Maid Elizabeth

(Part 1 from 5)

August 1936

Jack Reynolds wiped the sweat from his eyes and stepped back. The afternoon was hot and he had been hard at for hours, least ways, it felt like hours.
“What’re you doing?”
He started at the unexpected voice and turned. The owner of the voice was staring at him quizzically.
“Working on my boat. What does it look like?”
The girl said nothing but continued to stare. She moved closer and switched her gaze from the boat to Jack.
“ How come you’ve got a boat then?”
Jack snorted. “She’s a wreck. My Dad was goin’ to scrap her but he said if I could fix her I could have her. So I’m fixin’ her.”
“What sort of boat is it, I mean, she?”
“Three ton Bermudan Sloop, clinker built, pitch pine on oak with teak decks. Lovely job, not her fault she got wrecked.”
“So what’re you doing now, then?

Jack regarded her in silence for a moment. He wasn’t really used to talking to girls, spending all his spare time in the boatyard in the company of shipwrights and sail-makers. He reckoned she must be a couple of years younger than he was, which would make her about twelve and therefore in the ‘nuisance’ category. She was tall, nearly as tall as Jack himself, and skinny with long thin arms and legs. Her fairish hair was long and tangled by the stiff breeze that rattled the halyards of the moored boats and scattered white horses on the sparkling sea. She might be quite pretty one day, he decided.

“Well, the daft bugger who owned her managed to dismast her and she ran up on them rocks.” He waved a hand vaguely in the direction of the headland. “I’m cutting out the planks that got stove in and goin’ to fit new ones. Might have to replace this here rib first.” He gestured into the gaping hole in the boat’s side. “Don’t know yet. I’ll have to ask me Dad, I ‘spect.” The girl nodded in solemn agreement.
“What’s she called?” She asked. Jack smiled. “Don’t rightly know, yet. She was called ‘Tiffin’. Just the sort o’ daft name a daft bugger would call a boat. I’ll think of something good, you wait ‘n’ see!” Again she nodded with apparent satisfaction.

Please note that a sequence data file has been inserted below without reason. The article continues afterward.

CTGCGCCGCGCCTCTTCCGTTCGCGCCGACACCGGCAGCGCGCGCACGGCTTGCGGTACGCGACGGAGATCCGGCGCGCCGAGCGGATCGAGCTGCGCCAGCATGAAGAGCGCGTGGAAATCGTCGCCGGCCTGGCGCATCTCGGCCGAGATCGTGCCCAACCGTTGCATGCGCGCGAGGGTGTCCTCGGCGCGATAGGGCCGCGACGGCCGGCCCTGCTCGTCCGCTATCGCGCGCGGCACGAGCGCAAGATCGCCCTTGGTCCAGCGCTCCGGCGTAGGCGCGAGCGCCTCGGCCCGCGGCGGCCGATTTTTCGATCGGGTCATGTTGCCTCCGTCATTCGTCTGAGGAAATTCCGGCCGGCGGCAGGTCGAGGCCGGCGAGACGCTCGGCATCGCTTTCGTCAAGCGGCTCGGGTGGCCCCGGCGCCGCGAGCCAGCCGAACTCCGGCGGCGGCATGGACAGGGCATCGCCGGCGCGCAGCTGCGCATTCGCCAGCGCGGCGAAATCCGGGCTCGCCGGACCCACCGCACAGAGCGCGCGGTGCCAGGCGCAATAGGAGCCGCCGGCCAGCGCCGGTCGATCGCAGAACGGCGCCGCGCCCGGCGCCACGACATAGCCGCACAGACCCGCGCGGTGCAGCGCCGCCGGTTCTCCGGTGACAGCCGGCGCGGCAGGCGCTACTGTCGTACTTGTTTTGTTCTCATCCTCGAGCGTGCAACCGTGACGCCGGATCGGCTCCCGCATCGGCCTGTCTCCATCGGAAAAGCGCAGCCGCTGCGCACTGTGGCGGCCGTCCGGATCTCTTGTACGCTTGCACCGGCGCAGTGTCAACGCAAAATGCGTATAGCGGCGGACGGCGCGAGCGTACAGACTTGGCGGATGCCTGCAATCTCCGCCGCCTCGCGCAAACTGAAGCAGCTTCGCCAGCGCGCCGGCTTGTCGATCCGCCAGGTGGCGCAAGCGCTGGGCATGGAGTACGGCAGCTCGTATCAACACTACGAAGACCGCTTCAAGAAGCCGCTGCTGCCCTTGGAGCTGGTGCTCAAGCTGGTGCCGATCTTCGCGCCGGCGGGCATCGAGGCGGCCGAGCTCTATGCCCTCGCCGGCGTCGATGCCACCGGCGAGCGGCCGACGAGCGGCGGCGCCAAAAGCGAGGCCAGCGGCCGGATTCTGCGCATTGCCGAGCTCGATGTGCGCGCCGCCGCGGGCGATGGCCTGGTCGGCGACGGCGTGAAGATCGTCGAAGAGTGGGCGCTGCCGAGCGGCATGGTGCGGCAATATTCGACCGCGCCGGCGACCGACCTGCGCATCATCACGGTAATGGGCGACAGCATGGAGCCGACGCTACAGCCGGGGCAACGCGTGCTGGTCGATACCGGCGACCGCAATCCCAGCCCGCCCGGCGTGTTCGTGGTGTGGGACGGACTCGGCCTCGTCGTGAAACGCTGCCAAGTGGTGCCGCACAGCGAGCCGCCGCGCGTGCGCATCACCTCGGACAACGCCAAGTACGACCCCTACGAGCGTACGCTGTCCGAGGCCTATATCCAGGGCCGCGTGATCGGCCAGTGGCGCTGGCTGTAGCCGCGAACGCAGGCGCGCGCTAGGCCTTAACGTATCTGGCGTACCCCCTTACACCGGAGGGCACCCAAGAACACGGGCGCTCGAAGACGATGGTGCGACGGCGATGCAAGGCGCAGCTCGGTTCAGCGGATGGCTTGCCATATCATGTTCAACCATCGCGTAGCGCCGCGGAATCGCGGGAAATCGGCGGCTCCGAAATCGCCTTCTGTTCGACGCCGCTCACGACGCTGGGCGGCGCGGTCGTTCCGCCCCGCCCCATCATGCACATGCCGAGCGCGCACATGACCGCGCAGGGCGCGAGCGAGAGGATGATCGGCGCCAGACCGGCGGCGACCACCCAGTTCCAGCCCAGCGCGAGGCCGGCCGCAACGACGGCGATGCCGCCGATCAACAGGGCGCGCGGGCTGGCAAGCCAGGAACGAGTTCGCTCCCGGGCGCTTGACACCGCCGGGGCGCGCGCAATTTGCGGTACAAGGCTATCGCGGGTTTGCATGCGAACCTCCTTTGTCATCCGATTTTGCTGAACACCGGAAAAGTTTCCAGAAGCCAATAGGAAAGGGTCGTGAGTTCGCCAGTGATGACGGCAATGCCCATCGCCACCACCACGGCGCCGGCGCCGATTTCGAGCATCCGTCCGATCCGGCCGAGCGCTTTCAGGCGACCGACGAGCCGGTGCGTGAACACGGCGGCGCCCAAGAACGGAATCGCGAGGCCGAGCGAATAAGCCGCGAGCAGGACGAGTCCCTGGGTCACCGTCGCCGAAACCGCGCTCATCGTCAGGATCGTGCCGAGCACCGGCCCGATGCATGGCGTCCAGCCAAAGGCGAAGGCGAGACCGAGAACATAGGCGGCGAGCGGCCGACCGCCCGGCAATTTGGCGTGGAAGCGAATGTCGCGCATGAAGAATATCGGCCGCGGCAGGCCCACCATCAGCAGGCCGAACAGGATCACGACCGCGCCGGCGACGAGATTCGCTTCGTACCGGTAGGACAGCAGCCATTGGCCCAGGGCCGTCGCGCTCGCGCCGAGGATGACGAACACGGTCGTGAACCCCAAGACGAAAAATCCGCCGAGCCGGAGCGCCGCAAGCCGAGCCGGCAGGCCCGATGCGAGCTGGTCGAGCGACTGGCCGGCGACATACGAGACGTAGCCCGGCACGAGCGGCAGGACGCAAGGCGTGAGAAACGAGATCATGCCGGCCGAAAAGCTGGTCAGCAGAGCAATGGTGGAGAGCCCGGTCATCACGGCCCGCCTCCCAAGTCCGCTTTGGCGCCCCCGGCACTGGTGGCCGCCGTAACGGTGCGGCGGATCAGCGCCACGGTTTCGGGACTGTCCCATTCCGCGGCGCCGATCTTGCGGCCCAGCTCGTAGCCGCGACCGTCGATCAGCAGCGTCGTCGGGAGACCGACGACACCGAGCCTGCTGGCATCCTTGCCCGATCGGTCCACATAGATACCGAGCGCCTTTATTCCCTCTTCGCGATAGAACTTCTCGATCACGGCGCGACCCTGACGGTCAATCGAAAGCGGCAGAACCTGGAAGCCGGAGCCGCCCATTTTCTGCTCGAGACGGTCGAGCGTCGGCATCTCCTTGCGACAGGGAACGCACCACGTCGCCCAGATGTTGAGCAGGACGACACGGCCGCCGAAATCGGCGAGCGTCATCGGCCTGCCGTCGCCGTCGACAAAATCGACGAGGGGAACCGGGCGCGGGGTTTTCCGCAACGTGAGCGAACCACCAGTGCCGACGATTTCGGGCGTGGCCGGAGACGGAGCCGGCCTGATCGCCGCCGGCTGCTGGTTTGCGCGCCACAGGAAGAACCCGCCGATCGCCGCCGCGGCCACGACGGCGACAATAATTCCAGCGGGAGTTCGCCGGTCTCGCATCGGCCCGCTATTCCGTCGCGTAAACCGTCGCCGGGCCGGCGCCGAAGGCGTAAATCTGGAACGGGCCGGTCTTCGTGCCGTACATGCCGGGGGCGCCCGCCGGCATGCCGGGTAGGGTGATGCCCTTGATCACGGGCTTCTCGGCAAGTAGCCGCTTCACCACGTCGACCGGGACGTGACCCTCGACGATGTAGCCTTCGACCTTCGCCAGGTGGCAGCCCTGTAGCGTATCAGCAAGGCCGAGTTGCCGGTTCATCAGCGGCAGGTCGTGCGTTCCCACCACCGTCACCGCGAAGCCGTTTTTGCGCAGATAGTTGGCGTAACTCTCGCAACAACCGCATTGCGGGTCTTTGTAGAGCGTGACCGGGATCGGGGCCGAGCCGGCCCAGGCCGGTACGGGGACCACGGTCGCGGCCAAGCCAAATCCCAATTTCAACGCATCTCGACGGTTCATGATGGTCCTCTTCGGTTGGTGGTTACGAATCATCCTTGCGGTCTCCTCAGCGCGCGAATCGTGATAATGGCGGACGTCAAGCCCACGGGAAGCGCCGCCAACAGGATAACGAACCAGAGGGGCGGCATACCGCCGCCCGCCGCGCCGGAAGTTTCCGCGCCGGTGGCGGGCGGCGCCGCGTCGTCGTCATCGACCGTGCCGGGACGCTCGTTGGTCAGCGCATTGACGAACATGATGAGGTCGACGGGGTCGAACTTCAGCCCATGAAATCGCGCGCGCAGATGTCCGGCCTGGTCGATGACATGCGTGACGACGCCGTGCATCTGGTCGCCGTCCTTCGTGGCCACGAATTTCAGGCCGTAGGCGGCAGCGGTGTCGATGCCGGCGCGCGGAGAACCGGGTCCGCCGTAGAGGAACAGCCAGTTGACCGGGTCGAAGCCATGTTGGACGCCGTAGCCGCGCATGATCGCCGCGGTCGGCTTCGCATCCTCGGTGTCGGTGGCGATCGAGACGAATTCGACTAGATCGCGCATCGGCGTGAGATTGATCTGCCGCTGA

“You on holiday, are you?” Jack said. For some reason he wanted the conversation to continue. She smiled and nodded. “Goin’ to shake your fool head off, you keep doin’ that.” But his smile took away any sting. He noticed her eyes were green; the colour of the sea on certain days when a storm is coming and the sky is troubled and grey. “I’m Jack Reynolds. This is my Dad’s yard. What’s your name?”
“Elizabeth. Most people call me Beth, though. You are lucky to live her all the time. We live in London. My Dad’s a Bank Manager.”
“Never been to London. What’s it like?”
“You’ve never been to London? How old are you?”
Jack bridled at the implied criticism. If he were honest, the furthest he had ever been was Plymouth. But he had sailed far and wide with the fishing boats and could navigate from here to Brittany. He could hand reef and steer and repair the clunky old diesel engines. He could patch a hole and caulk and make good sprung planking, but he had never been to his nation’s capital city.
“Never had no call to go to London,” he said. “Got everything I need here. An’ if London’s so great, why do all you Londoners come down here for the summer?”
She shrugged. “It’s lovely here, so peaceful. And you’ve got the sea and not the smelly old Thames. We come every August.” Jack said nothing but continued to glare at the girl who, as he saw it, had exposed some lack in him.